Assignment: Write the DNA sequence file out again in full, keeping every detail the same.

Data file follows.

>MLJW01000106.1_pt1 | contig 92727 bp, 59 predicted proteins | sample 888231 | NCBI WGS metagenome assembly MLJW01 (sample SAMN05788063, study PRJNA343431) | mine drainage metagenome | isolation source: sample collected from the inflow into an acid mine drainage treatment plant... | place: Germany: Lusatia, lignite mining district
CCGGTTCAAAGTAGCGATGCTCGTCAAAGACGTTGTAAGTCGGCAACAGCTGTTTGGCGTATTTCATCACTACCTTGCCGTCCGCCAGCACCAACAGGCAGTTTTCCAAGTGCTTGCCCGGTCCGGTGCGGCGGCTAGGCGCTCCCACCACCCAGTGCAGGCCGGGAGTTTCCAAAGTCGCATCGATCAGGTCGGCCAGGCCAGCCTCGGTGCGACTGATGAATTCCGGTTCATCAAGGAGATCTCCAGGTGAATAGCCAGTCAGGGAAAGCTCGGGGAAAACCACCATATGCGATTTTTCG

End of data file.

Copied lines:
>MLJW01000106.1_pt1 | contig 92727 bp, 59 predicted proteins | sample 888231 | NCBI WGS metagenome assembly MLJW01 (sample SAMN05788063, study PRJNA343431) | mine drainage metagenome | isolation source: sample collected from the inflow into an acid mine drainage treatment plant... | place: Germany: Lusatia, lignite mining district
CCGGTTCAAAGTAGCGATGCTCGTCAAAGACGTTGTAAGTCGGCAACAGCTGTTTGGCGTATTTCATCACTACCTTGCCGTCCGCCAGCACCAACAGGCAGTTTTCCAAGTGCTTGCCCGGTCCGGTGCGGCGGCTAGGCGCTCCCACCACCCAGTGCAGGCCGGGAGTTTCCAAAGTCGCATCGATCAGGTCGGCCAGGCCAGCCTCGGTGCGACTGATGAATTCCGGTTCATCAAGGAGATCTCCAGGTGAATAGCCAGTCAGGGAAAGCTCGGGGAAAACCACCATATGCGATTTTTCG